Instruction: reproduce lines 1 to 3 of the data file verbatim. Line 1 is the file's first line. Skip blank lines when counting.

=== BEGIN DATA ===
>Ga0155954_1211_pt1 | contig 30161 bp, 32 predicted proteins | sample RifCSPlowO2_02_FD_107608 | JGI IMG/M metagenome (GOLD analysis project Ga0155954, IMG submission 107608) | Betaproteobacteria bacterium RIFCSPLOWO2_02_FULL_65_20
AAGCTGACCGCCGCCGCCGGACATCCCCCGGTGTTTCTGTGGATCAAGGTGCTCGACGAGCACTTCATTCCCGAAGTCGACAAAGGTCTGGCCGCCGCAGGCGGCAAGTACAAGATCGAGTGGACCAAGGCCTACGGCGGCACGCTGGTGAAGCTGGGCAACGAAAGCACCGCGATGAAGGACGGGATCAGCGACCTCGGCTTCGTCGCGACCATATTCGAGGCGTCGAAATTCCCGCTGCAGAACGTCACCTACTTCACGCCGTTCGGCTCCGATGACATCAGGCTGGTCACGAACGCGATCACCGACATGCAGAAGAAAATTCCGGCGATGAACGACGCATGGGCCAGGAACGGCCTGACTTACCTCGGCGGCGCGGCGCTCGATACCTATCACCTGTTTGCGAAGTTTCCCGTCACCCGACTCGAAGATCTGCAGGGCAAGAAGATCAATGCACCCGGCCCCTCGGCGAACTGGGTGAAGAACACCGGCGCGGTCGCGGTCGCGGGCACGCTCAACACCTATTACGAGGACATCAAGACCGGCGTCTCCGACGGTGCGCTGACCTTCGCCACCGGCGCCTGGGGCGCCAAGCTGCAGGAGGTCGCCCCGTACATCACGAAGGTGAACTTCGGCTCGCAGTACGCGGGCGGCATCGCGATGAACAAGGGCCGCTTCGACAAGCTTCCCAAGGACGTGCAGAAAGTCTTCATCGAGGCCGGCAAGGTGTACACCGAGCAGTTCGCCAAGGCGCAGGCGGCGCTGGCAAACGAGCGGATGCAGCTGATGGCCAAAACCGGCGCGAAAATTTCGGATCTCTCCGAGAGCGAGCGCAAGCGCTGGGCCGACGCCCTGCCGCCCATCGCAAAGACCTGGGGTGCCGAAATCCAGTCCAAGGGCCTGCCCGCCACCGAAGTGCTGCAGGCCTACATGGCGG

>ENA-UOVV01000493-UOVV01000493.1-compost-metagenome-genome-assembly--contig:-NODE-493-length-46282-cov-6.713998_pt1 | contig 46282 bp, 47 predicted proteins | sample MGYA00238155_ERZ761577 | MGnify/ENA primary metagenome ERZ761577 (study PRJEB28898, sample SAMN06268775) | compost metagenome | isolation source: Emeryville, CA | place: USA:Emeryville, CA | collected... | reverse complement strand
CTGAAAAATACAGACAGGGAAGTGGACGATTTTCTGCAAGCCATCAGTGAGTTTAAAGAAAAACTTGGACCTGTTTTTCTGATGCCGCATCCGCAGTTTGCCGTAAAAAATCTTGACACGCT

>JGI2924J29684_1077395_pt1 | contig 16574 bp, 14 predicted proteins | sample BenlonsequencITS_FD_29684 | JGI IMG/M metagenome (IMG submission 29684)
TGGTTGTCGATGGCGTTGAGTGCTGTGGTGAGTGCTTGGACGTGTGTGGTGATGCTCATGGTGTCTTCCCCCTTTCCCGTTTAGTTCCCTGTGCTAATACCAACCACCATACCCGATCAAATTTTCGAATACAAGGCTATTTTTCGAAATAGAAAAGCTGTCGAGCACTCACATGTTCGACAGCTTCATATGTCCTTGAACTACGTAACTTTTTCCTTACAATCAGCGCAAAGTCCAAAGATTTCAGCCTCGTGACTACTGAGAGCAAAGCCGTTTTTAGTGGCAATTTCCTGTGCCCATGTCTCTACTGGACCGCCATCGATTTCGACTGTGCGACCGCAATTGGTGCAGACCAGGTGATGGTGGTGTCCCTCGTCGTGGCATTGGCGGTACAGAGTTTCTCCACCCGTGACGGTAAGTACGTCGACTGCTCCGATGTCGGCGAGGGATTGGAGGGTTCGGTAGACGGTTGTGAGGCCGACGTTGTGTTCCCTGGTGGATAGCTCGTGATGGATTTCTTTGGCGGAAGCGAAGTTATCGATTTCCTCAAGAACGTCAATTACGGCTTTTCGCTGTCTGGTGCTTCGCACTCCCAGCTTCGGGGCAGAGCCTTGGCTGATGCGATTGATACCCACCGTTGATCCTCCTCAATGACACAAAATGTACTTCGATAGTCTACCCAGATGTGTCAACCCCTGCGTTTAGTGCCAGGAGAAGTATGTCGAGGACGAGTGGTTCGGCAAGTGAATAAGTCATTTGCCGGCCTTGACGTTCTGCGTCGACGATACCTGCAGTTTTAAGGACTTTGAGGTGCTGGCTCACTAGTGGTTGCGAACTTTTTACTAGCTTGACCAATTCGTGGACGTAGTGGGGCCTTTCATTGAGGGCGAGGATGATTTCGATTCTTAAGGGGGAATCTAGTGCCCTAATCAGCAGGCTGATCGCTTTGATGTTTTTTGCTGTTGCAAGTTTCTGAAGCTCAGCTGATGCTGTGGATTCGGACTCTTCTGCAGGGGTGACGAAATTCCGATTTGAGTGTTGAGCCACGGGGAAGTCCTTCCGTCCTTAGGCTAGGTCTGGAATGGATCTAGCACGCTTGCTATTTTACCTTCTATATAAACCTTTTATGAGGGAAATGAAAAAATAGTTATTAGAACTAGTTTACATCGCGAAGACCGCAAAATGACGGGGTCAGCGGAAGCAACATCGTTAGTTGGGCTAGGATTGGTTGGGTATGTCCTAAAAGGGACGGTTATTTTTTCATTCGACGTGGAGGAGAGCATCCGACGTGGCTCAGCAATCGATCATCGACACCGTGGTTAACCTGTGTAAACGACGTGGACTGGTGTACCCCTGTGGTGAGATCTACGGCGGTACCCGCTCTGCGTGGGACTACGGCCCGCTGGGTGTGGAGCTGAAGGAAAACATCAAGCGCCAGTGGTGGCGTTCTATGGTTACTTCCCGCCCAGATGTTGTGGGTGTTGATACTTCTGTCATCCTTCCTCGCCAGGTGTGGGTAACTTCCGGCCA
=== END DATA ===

>Ga0155954_1211_pt1 | contig 30161 bp, 32 predicted proteins | sample RifCSPlowO2_02_FD_107608 | JGI IMG/M metagenome (GOLD analysis project Ga0155954, IMG submission 107608) | Betaproteobacteria bacterium RIFCSPLOWO2_02_FULL_65_20
AAGCTGACCGCCGCCGCCGGACATCCCCCGGTGTTTCTGTGGATCAAGGTGCTCGACGAGCACTTCATTCCCGAAGTCGACAAAGGTCTGGCCGCCGCAGGCGGCAAGTACAAGATCGAGTGGACCAAGGCCTACGGCGGCACGCTGGTGAAGCTGGGCAACGAAAGCACCGCGATGAAGGACGGGATCAGCGACCTCGGCTTCGTCGCGACCATATTCGAGGCGTCGAAATTCCCGCTGCAGAACGTCACCTACTTCACGCCGTTCGGCTCCGATGACATCAGGCTGGTCACGAACGCGATCACCGACATGCAGAAGAAAATTCCGGCGATGAACGACGCATGGGCCAGGAACGGCCTGACTTACCTCGGCGGCGCGGCGCTCGATACCTATCACCTGTTTGCGAAGTTTCCCGTCACCCGACTCGAAGATCTGCAGGGCAAGAAGATCAATGCACCCGGCCCCTCGGCGAACTGGGTGAAGAACACCGGCGCGGTCGCGGTCGCGGGCACGCTCAACACCTATTACGAGGACATCAAGACCGGCGTCTCCGACGGTGCGCTGACCTTCGCCACCGGCGCCTGGGGCGCCAAGCTGCAGGAGGTCGCCCCGTACATCACGAAGGTGAACTTCGGCTCGCAGTACGCGGGCGGCATCGCGATGAACAAGGGCCGCTTCGACAAGCTTCCCAAGGACGTGCAGAAAGTCTTCATCGAGGCCGGCAAGGTGTACACCGAGCAGTTCGCCAAGGCGCAGGCGGCGCTGGCAAACGAGCGGATGCAGCTGATGGCCAAAACCGGCGCGAAAATTTCGGATCTCTCCGAGAGCGAGCGCAAGCGCTGGGCCGACGCCCTGCCGCCCATCGCAAAGACCTGGGGTGCCGAAATCCAGTCCAAGGGCCTGCCCGCCACCGAAGTGCTGCAGGCCTACATGGCGG

>ENA-UOVV01000493-UOVV01000493.1-compost-metagenome-genome-assembly--contig:-NODE-493-length-46282-cov-6.713998_pt1 | contig 46282 bp, 47 predicted proteins | sample MGYA00238155_ERZ761577 | MGnify/ENA primary metagenome ERZ761577 (study PRJEB28898, sample SAMN06268775) | compost metagenome | isolation source: Emeryville, CA | place: USA:Emeryville, CA | collected... | reverse complement strand